• Energy: Be sure to sign up for your local clean energy option, if available. Or aggregate buying power via power purchase agreements (PPAs) and virtual PPAs through organizations such as BC3, or secure discounts on solar and EVs through a local SunShares program. Increasingly, firms of any size are finding or creating new procurement options for renewable energy; jump onto that bandwagon here. Once you’ve got your electricity clean, begin to electrify your heating and cooling systems, and any other systems you can.
  • Food: If your business provides foodservice, take the Cool Food Pledge and offer more plant-based options. Reduce food waste to dramatic effect using local apps which can find all uneaten food a home. No such service in your city? Consider creating one. Compost any food waste you cannot prevent, especially if your city provides a service. Finally, if you’re an innovator take note: You may be able to turn food waste into input for your product innovation cycle, or dig into food’s future with Foodshot, whose global Soil 3.0 challenge application period closes soon.
  • Materials: Serve up food in reusable packaging and do what you can to make takeaway packaging low-impact — it matters to your customer. As for the rest of your waste, go the extra mile to manage it in the way your city and its providers most want you to. Perhaps your city is among the 25 that have signed the Advancing Toward Zero Waste declaration, led by the C40 Cities network. Regardless whether it is, do all you can to cooperate with your city’s waste management goals.
  • Vehicle miles: Install bike racks and benches in coordination with your city, as these amenities aid walkability and bring potential customers to your door. Or get strategic and become a bicycle friendly business. Offer transit cards as an employee benefit; see Seattle’s ORCA and San Francisco’s Clipper. If you’re a large employer, concentrate jobs near transit hubs, or work with mobility firms such as Scoop and Waze to facilitate workplace carpools. Use companies such as ChargePoint to help you host a charging station, while helping the company reach its 2.5 million station commitment. Is your city among the 12 signing the Fossil-Fuel-Free Streets declaration led by the C40 Cities network? If so, perhaps there’s a role you can play in helping zero-emissions-zones take shape.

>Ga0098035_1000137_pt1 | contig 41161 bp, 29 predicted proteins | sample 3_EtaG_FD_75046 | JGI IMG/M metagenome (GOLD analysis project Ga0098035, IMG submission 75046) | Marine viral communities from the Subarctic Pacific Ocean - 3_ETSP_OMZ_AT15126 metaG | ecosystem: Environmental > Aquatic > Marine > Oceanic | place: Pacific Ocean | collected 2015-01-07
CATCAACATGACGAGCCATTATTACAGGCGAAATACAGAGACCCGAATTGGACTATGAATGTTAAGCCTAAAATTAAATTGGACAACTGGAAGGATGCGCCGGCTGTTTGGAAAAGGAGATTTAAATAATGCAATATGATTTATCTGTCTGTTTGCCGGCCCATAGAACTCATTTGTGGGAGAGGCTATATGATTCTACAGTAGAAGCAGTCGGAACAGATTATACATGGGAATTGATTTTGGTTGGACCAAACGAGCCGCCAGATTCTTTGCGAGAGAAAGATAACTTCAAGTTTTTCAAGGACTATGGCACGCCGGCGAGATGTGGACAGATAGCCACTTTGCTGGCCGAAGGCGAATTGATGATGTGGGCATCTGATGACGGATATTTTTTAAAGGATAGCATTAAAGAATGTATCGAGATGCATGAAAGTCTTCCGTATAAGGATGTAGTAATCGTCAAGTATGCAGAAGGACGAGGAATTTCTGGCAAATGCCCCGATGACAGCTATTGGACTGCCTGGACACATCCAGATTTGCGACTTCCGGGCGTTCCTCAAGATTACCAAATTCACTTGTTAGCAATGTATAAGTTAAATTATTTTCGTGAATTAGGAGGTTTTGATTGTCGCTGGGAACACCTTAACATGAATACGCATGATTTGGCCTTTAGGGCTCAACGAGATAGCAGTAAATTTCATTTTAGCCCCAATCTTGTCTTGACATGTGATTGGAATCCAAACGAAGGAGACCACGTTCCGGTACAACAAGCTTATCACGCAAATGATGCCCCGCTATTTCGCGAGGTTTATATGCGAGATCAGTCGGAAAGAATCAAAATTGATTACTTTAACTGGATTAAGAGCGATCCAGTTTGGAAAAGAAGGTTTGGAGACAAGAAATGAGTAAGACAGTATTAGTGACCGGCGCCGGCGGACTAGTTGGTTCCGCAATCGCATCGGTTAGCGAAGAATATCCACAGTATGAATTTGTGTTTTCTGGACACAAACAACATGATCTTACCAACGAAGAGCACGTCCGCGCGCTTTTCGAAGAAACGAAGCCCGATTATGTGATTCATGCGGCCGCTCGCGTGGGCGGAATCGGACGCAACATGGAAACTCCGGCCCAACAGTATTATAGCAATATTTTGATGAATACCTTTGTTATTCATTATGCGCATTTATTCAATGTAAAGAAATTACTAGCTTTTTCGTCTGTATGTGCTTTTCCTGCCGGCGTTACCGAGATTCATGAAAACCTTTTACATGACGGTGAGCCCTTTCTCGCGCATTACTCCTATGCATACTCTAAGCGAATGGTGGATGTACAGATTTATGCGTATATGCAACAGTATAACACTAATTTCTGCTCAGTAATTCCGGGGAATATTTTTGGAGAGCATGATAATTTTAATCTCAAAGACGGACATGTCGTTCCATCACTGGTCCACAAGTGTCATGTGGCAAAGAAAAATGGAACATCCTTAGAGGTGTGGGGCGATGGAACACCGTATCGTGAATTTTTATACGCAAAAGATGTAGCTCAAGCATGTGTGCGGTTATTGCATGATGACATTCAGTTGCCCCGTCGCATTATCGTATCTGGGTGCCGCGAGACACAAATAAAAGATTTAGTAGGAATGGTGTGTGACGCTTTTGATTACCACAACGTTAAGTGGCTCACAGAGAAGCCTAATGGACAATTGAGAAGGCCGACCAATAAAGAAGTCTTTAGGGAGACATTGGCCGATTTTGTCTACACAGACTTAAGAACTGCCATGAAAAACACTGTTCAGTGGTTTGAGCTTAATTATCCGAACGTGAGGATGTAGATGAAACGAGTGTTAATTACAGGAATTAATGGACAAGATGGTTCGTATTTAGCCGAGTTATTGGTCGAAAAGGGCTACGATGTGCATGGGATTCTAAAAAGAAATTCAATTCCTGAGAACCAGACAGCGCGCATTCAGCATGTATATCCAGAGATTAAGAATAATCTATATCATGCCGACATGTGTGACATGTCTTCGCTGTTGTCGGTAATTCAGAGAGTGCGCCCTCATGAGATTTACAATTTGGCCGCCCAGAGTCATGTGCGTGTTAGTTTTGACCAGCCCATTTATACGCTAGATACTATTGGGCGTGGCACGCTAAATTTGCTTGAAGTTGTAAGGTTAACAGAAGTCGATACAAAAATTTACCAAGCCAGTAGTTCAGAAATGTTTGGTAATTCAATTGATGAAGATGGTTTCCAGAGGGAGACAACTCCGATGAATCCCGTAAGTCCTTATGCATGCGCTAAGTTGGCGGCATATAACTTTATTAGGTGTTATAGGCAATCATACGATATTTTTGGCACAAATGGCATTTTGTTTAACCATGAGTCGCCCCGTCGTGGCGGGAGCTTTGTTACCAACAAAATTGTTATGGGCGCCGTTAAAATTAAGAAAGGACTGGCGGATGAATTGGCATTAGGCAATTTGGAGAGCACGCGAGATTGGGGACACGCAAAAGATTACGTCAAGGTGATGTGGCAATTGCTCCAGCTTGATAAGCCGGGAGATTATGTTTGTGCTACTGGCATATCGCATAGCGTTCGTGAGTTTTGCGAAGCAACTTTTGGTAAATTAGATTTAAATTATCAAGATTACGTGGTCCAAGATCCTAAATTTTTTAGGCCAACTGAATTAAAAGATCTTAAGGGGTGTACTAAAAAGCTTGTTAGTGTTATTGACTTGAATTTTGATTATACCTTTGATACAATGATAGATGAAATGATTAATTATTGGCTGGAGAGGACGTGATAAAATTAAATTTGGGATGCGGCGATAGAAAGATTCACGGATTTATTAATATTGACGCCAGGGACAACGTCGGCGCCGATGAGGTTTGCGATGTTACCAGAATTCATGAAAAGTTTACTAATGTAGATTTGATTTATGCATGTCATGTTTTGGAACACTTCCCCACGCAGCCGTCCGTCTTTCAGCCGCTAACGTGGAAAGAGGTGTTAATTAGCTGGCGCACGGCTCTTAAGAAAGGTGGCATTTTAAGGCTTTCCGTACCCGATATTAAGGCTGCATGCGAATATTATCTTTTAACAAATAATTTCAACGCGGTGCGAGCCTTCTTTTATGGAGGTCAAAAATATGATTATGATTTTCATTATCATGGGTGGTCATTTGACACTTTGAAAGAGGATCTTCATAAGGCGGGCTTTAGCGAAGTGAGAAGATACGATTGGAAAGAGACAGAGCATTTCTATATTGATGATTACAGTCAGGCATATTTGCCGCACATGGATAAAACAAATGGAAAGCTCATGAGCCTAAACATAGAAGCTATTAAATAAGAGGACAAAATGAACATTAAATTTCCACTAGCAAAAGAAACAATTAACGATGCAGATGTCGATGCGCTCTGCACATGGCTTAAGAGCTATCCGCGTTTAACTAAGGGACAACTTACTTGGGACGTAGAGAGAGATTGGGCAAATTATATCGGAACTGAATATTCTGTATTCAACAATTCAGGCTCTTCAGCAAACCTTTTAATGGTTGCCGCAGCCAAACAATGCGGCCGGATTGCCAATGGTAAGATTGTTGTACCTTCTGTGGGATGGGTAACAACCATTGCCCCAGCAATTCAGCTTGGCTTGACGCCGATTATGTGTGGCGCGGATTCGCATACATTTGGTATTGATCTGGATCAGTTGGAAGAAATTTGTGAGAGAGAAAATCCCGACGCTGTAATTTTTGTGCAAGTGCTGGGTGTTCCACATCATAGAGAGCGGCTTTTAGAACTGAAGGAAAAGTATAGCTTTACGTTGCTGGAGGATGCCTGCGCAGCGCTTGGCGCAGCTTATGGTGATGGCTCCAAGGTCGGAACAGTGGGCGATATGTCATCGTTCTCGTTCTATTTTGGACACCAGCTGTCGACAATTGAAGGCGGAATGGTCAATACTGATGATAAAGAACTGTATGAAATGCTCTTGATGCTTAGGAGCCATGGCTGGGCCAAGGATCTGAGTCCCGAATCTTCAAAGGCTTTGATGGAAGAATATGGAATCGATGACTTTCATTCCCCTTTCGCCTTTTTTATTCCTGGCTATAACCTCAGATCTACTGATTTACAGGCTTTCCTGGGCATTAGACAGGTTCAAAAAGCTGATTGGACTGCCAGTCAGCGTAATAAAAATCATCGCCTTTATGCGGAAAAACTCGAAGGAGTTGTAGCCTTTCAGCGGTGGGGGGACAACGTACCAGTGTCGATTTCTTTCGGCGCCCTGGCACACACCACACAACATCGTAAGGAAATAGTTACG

Taking it further

  • Green SMEs: According to SuperGreen Solutions, "Small and medium-sized enterprises (SMEs) account for 99 percent of all businesses," many of them serving cities. To that end, they launched a global partnership earlier this year "to identify and remove the barriers preventing SMEs from pursuing sustainable business practices." Earn an ISO 14001 sustainability certification with SuperGreen. Or, if you are a retail outlet, you may be inspired by Starbucks’ recently articulated Greener Stores Framework.
  • Live large: Large businesses enjoy even more options to help their cities reach their climate goals. Move your building portfolios toward a net-zero profile. Build your own microgrid. Divest in fossil fuels, following the lead of NYC and other large scale investors. Invest in the low-carbon economy — there's a new playbook for that.
  • Reduce your risk: Participate in local resiliency planning and partnering to reduce your risks. Resilient by Design in the Bay Area brought together communities and design experts to envision on-the-ground design adaptations in response to climate change; as designs such as these evolve and on-the-ground initiatives emerge, your firm may find a way to partner for success.

Next up

If climate rehab is the set-up of the climate action game, and confronting climate with an action plan follows, settling into the business of delivering a sustaining product or service is Act Three. More on that next year.